Short Story #20: The Man Who Would Be King by Rudyard Kipling

Title:  The Man Who Would Be King

Author:  Rudyard Kipling

Short Story #20 out of 365

Rating:  4 (out of 5 stars)


Date Read1/12/2014
SourceThe World's Greatest Short Stories, Dover Thrift Edition, edited by James Daley.  The story can also be found here on the Gutenberg Project.

Summary

Book cover: Worlds Greatest Short Stories - Dover Thrift EdThe narrator while travelling in parts of India encounters a vagabond whom he is convinced into doing a favor for that entails meeting another person and passing along a message.  After performing the act, the narrator returns to his work at a press office.  Eventually, the vagabond and his friend arrive at his door and ask him to see them off the next day, as the two plan to go and conquer Kafiristan to become kings.  The narrator agrees, sees them off the next day, and returns to work.  Two years later, a hovel of a man creeps into his office and it is one of the two men who set out to conquer the wild Kafiristan.  He relates a tale of how both men within a year had conquered Kafiristan through wit and weapons but then the friend tried to take it a step farther and marry a woman (the two had sworn off women and booze for this conquest) but there were concerns among the priests about this action.  When first meeting the wife the priests presented, the woman bites the would-be King (whom is supposed to also be a god).  It becomes clear that he is mortal and so both of the men are attacked by the priests and the army.  Eventually, they are captured and the king is killed.  Peachey (the man who survived) is merely crucified.  He survives this and is let go.  Over the next year, he makes his way back into India through begging.  Upon hearing the tale, the narrator offers help that Peachey halfheartedly accepts.  He dies shortly thereafter.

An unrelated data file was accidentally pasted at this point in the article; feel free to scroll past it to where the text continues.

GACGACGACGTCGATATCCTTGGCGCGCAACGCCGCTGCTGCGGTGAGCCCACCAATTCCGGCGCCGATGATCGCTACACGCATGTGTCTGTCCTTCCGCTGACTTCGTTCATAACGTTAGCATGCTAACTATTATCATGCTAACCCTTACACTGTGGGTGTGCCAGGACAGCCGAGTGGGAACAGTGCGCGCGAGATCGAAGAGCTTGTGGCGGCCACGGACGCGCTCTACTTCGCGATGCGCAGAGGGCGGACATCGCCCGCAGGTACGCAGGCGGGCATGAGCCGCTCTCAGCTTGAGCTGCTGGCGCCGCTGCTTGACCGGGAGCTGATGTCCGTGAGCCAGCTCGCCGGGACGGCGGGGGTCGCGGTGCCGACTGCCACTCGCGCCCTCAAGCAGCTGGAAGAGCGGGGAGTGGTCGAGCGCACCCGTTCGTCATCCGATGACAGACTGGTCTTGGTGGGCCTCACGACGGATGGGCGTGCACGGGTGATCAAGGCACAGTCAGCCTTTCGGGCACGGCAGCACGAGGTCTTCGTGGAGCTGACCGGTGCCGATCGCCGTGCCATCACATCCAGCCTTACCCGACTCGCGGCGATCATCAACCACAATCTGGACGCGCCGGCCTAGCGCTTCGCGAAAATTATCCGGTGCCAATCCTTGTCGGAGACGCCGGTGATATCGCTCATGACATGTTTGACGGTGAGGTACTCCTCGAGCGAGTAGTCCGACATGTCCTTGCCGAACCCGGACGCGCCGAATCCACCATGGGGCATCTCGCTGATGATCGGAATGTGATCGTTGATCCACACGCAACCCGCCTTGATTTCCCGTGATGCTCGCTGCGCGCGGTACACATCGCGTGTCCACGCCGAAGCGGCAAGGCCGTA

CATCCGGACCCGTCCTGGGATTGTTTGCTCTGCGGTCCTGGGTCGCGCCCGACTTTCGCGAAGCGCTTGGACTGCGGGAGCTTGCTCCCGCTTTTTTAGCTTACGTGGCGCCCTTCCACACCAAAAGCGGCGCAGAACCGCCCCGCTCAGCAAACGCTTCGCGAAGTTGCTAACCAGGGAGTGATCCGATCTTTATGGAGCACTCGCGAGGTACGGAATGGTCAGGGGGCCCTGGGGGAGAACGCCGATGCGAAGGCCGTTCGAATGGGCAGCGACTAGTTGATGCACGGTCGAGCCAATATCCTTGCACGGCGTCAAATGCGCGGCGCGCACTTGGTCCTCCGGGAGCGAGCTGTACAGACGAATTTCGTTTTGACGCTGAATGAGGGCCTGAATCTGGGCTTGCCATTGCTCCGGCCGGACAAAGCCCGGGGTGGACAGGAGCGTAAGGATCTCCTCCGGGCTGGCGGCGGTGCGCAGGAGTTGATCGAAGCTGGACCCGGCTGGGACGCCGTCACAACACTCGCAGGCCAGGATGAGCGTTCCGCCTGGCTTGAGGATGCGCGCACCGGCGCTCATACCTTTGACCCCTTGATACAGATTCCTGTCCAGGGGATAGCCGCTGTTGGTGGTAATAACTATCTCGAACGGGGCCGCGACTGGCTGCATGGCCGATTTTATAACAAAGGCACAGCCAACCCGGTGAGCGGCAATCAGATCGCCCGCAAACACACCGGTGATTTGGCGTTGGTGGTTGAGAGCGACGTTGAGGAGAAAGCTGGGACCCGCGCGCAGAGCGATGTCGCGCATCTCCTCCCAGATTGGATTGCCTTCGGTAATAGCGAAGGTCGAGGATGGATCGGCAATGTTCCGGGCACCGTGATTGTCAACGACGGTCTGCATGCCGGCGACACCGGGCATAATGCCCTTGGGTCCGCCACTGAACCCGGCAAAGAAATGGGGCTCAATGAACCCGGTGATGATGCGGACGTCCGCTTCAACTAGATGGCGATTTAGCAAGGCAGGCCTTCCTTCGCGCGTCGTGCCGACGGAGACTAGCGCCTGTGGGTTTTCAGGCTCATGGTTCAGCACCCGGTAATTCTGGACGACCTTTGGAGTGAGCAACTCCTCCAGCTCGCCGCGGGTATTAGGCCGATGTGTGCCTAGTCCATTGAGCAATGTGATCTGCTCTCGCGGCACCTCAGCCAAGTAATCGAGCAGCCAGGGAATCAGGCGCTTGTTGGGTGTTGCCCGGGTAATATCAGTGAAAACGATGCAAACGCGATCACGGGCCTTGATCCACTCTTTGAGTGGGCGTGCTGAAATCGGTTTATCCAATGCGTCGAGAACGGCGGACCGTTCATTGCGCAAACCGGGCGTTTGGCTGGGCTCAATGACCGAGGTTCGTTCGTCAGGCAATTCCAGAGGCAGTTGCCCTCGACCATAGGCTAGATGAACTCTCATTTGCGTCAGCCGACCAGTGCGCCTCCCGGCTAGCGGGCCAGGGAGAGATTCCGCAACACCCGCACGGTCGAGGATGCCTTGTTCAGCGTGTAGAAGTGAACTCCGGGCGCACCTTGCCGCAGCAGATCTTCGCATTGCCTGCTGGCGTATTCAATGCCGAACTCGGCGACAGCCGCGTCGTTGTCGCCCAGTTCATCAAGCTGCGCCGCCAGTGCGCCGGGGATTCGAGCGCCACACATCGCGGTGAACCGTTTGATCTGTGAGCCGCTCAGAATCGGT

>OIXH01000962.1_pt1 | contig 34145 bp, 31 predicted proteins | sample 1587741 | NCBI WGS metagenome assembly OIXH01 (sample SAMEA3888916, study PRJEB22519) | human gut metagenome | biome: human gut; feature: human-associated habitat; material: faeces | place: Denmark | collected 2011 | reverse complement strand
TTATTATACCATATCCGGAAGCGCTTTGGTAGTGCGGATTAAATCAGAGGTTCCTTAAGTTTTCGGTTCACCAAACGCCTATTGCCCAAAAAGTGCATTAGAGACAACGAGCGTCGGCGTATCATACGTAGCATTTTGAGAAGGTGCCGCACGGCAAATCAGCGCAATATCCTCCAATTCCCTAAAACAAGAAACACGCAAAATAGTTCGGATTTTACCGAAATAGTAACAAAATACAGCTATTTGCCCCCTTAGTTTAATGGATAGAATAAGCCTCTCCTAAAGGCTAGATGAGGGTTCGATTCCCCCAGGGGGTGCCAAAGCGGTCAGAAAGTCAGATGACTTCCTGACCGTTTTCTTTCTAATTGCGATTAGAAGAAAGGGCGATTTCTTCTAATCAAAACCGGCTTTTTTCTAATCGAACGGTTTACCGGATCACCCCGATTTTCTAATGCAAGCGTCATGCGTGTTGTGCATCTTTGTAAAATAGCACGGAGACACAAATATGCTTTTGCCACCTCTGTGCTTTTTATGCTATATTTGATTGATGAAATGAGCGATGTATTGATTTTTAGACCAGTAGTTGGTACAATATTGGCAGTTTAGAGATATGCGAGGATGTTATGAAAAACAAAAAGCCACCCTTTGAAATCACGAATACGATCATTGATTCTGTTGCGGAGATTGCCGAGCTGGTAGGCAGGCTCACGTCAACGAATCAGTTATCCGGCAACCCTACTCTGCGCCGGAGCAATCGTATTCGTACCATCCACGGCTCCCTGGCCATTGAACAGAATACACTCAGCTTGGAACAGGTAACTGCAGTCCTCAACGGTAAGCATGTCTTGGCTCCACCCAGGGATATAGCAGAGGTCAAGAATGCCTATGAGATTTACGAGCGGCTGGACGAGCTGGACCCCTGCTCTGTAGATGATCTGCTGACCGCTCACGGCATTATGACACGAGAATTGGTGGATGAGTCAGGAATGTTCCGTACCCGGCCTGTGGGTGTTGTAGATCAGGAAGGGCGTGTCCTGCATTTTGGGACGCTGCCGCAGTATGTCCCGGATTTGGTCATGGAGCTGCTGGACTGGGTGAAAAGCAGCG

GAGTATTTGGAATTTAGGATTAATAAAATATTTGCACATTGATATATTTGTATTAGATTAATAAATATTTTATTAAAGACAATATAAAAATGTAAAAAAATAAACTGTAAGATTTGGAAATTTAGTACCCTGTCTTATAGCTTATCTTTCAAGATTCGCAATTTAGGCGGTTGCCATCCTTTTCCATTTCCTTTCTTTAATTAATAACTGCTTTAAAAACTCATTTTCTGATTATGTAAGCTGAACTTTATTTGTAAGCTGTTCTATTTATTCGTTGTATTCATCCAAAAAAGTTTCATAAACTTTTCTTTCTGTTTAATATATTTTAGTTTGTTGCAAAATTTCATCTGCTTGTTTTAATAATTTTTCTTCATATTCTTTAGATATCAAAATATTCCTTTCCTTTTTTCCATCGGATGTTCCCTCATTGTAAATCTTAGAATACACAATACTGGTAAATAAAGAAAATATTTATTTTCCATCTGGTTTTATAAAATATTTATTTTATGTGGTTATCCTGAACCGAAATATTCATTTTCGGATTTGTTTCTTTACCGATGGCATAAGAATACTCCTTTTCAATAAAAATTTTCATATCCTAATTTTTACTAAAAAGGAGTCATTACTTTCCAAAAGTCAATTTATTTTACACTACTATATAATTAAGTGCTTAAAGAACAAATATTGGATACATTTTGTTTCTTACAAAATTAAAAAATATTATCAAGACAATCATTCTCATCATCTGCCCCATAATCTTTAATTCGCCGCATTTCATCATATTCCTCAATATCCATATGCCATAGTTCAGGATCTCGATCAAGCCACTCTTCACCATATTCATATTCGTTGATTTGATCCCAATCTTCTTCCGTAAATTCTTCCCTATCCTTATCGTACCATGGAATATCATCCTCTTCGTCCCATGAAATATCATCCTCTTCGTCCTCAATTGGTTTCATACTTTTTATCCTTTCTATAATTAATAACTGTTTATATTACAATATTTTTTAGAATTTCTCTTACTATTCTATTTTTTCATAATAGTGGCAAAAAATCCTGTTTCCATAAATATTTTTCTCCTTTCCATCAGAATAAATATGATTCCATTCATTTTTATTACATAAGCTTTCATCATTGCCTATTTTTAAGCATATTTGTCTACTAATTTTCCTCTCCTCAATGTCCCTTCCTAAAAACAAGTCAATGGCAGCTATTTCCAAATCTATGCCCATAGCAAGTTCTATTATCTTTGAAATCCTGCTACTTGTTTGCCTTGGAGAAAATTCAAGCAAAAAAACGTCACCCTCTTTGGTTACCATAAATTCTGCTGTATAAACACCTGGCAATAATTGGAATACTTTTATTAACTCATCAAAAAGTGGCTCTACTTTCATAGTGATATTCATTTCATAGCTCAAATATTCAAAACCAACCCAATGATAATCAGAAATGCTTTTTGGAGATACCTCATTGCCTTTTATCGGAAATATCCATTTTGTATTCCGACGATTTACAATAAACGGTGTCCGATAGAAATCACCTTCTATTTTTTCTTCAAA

Reflection

This was a wild and intriguing tale.  Kipling pulls in a lot of different dynamics from the politics of regions in India as well as the cultural differences among England, India, and other parts of southeast Asia (of course, all imbued with racism and ethnocentrism).  But in some ways, he also offers up a critique of Western approaches to non-Western cultures (again, made problematic by negative representations).  I also found the two vagabonds' attempt at being Machiavellian rather amusing as they slowly build alliances between villages and make demands upon their conquered peoples.

With this story finish, I have completed my first anthology of the year and will be moving on to others.  

For a full listing of all the short stories in this series, check out the category 365 Short Stories a year.





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